FIG. 6 is a block diagram that illustrates examples of a second pricing interface that may be used to determine price information, in accordance with some example embodiments. Pricing interface 600 may be related to the pricing interface 500. For some example embodiments, the pricing interface 600 may be presented by the pricing system after the vehicle information provided via the pricing interface 500 was received. The pricing interface 600 may include options to enable the user to specify various details or trim information about the vehicle.

The pricing interface 600 may include engine field 605, drive train field 610, transmission field 615, location field 620, mileage field 625, and equipment field 630. For some example embodiments, the pricing system may be able to access a product or vehicle information database to retrieve information about a vehicle based on its YMM and trim information. The pricing system may then use the retrieved information to determine values for one or more of the engine field 605, the drive train field 610, the transmission field 615, and the equipment field 630. For some example embodiments, these values may be edited or modified by the user. The user may be required to provide a zip code of the location of the vehicle in the location field 620 and a mileage for the vehicle in the mileage field 625.

For some example embodiments, the equipment field may include standard items pre-selected. These may be the items that are included by the manufacturer. The user may also have the option to select additional items (e.g., premium wheels, etc.) that may be added on to enable the pricing system to adjust its suggested price.

It may be noted that the engine field 605, the drive train field 610 and the transmission field 615 may be automatically determined by the pricing system based on the YMM information. This automatic determination may be based on a standard package of the vehicle. In the current example, the standard package may indicate that the engine is a V8 4.2 litter, the drive train is 2WD, and the transmission is 5 Speed Manual. For some example embodiments, the pricing interface 600 may provide the user the ability to modify these standard package settings. This may be in the forms of radio buttons, check boxes, and/or text boxes. The additional options for the user to change the standard package may be referred to as dependent options. For example, the pricing interface 600 includes multiple dependent options for each of the engine field 605, drive train field 610, and transmission field 615. Using these dependent options, a user may modify the drive train from 2WD to 4WD, the transmission from 5 Speed Manual to Automatic, etc.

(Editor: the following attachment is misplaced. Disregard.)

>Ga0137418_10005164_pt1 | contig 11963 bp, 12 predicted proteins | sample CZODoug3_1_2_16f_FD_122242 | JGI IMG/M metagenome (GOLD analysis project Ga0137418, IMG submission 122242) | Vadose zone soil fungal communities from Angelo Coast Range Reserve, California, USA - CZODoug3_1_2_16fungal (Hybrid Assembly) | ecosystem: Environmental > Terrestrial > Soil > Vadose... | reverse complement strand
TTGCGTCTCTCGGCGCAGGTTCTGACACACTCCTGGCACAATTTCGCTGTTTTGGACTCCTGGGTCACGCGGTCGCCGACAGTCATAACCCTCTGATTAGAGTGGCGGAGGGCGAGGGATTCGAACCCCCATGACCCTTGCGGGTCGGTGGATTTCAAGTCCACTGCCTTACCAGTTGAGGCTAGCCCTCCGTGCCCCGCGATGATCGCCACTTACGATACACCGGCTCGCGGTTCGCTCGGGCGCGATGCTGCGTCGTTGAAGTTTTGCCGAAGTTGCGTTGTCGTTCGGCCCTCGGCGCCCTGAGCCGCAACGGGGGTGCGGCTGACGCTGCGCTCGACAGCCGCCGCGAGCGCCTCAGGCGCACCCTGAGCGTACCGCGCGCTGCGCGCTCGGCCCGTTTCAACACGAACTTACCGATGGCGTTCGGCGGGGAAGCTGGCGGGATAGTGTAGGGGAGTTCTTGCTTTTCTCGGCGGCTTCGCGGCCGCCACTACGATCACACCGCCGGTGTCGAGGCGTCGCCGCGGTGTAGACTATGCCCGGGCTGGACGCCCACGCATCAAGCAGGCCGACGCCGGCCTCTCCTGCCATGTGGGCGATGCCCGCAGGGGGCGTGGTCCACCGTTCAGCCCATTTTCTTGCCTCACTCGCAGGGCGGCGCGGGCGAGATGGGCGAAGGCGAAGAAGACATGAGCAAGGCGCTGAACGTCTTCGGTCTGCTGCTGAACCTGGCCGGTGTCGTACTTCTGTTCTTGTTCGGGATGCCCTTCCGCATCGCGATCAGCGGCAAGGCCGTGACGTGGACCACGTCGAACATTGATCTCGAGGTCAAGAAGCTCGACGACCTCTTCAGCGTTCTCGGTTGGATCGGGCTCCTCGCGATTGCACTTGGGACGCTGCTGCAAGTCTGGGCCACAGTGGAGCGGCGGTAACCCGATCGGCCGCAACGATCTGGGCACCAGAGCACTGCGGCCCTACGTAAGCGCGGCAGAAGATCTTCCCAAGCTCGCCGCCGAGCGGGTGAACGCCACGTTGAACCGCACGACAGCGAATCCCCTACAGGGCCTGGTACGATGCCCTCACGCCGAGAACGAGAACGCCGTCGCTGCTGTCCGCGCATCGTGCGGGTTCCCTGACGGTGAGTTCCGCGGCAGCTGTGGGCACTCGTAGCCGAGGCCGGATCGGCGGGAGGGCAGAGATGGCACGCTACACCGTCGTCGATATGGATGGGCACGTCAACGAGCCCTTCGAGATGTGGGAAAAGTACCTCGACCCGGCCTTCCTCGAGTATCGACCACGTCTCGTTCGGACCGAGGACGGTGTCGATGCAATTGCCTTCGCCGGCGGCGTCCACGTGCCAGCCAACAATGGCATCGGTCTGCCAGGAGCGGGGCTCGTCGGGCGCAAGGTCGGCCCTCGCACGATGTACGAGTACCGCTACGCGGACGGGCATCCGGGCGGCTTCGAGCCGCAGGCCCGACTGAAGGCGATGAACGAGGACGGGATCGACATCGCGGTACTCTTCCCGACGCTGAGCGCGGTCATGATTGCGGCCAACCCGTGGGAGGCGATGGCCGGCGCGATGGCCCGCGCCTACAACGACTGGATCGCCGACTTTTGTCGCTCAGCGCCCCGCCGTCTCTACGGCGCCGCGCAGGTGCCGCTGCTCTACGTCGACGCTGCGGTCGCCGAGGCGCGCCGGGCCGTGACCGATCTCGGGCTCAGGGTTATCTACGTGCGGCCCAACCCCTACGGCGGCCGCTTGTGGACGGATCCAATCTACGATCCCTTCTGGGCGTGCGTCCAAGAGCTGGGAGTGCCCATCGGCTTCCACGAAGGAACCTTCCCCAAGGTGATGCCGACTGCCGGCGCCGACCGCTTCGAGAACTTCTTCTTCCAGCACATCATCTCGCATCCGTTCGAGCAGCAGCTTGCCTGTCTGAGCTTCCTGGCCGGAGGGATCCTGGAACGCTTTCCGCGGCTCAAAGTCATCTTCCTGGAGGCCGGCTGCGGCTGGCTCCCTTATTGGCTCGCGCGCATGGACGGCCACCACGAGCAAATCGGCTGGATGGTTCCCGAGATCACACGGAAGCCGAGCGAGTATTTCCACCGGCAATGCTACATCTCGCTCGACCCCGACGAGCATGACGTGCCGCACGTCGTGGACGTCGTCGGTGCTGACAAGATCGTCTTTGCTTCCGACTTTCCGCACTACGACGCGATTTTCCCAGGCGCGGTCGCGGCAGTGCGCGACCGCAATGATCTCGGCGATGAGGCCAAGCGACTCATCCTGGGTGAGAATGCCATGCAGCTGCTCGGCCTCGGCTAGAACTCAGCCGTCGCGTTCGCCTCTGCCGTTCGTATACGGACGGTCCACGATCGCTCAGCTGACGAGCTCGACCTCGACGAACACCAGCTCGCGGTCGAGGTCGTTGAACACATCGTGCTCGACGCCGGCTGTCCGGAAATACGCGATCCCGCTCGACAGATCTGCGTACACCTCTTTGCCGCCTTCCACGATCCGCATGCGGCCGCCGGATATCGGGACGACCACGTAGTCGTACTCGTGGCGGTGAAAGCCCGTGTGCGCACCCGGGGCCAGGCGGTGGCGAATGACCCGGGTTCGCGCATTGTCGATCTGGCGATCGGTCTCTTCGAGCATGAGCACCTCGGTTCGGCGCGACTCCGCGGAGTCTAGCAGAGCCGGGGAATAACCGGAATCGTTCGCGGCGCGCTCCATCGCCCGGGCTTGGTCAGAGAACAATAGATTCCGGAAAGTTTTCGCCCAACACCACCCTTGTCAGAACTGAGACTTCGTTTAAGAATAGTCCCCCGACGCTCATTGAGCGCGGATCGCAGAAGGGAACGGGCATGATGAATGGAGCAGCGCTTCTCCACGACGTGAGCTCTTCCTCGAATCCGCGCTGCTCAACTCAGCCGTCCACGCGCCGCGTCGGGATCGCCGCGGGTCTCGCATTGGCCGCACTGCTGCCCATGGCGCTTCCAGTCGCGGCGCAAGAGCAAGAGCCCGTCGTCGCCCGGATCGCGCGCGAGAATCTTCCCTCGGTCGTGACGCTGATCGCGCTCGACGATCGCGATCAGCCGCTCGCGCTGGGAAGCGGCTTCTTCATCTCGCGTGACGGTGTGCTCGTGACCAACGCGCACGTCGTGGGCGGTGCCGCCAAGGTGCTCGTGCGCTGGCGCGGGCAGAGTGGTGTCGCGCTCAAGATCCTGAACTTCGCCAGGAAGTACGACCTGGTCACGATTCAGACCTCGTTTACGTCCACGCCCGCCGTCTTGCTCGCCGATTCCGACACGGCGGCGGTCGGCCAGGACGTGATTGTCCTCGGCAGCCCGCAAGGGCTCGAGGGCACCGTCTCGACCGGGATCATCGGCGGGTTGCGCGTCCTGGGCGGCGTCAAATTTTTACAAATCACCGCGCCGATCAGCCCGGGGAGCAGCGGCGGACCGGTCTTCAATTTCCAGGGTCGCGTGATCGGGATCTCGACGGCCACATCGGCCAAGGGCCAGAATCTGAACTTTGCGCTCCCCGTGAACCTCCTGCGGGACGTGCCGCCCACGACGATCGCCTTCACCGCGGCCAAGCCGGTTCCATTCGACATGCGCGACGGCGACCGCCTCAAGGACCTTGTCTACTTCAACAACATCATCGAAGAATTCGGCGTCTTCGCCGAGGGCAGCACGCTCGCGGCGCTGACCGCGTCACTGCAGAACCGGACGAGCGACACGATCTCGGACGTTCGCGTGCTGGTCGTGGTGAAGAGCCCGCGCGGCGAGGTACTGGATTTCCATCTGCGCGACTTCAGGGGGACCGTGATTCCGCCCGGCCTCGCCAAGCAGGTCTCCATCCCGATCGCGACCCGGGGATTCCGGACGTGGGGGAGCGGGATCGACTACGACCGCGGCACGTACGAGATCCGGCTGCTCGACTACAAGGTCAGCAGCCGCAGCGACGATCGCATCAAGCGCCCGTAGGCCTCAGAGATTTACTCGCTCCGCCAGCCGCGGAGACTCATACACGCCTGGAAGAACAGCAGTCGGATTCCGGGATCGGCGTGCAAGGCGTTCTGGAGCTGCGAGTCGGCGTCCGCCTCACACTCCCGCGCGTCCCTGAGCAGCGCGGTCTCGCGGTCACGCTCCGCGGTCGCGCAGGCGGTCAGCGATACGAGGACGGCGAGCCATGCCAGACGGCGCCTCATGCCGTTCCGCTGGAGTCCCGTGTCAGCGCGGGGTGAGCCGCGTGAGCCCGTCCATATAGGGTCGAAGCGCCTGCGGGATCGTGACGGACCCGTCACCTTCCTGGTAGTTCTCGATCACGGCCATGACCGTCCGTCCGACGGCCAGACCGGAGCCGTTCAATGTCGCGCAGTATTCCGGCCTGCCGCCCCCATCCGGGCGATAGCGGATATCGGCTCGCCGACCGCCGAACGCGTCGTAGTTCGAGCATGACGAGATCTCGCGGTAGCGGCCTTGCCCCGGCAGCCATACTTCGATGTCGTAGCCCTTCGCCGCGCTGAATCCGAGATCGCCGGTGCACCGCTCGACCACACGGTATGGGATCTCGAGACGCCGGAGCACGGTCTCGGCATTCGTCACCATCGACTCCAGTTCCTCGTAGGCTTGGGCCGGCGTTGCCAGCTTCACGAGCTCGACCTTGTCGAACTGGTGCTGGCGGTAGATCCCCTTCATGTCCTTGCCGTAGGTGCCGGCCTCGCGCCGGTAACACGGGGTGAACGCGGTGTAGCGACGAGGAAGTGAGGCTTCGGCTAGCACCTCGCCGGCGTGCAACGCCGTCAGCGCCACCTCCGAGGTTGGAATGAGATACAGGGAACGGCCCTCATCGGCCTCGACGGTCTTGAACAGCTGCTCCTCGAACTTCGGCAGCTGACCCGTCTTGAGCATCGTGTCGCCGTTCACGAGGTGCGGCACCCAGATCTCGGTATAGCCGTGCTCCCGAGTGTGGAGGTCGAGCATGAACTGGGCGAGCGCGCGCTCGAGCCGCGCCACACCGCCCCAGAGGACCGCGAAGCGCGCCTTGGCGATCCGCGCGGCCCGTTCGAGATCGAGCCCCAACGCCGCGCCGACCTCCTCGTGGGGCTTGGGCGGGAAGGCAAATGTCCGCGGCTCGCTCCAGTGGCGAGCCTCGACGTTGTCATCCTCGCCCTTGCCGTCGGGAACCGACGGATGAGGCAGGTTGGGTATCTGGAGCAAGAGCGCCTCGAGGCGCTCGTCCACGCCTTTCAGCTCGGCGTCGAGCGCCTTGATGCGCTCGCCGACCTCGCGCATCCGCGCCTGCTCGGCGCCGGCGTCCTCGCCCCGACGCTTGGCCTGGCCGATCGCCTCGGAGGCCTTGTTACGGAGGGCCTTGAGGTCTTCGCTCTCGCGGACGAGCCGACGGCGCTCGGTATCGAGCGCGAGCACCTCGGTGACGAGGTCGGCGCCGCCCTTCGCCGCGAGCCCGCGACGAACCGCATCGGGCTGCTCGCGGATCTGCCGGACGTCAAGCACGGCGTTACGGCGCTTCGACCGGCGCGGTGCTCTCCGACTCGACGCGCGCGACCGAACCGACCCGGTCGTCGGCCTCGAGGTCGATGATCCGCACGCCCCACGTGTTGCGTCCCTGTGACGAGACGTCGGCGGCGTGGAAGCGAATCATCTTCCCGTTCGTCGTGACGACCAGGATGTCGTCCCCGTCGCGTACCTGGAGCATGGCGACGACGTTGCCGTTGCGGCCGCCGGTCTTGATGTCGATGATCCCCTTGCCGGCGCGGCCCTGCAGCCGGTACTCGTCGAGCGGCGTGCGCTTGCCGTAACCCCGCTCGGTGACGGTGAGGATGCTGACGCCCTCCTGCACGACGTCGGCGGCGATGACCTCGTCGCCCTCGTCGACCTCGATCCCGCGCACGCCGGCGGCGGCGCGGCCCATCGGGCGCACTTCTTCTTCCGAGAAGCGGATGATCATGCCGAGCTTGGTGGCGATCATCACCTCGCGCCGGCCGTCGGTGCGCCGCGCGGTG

The pricing interface 600 may include combinations of radio buttons, check boxes, and text boxes to enable the user to specify the dependent options and any other related information. When there is more than one option for the engine field 605, the drive train field 610, or the transmission field 615, the radio buttons may be used. If there is only one option, the text box may be used. For some example embodiments, the pricing system may include equipment or option dependency logic where an option checkbox or radio button may affect the operation of other option checkboxes and radio buttons. This is because some of the options may be mutually exclusive, and a vehicle can only have one option or the other option but not both options.

FIG. 7 is a block diagram that illustrates examples of a third pricing interface that may be used to determine price information, in accordance with some example embodiments. Pricing interface 700 may be related to one or more of the previous pricing interfaces. The pricing interface 700 may be similar to the pricing interface 600 except it does not have the information about the engine, drive train, and transmission options, and their associated dependent options. For one example embodiments, the pricing interface 700 may use the standard package options to determine the engine, drive train, and transmission information. For another example embodiment, the pricing interface 700 may use cookies to determine the appropriate engine, drive train and transmission information. The application of cookies to store and to retrieve information is known to one skilled in the art.